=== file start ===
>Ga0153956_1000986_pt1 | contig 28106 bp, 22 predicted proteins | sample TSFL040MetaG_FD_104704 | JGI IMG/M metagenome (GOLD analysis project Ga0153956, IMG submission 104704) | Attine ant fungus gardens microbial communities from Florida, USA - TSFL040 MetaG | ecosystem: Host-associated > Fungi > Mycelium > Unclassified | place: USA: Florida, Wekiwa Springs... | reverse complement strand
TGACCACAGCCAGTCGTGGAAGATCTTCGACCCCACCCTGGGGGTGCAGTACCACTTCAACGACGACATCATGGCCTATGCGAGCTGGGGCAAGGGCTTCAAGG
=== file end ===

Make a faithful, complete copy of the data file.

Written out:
>Ga0153956_1000986_pt1 | contig 28106 bp, 22 predicted proteins | sample TSFL040MetaG_FD_104704 | JGI IMG/M metagenome (GOLD analysis project Ga0153956, IMG submission 104704) | Attine ant fungus gardens microbial communities from Florida, USA - TSFL040 MetaG | ecosystem: Host-associated > Fungi > Mycelium > Unclassified | place: USA: Florida, Wekiwa Springs... | reverse complement strand
TGACCACAGCCAGTCGTGGAAGATCTTCGACCCCACCCTGGGGGTGCAGTACCACTTCAACGACGACATCATGGCCTATGCGAGCTGGGGCAAGGGCTTCAAGG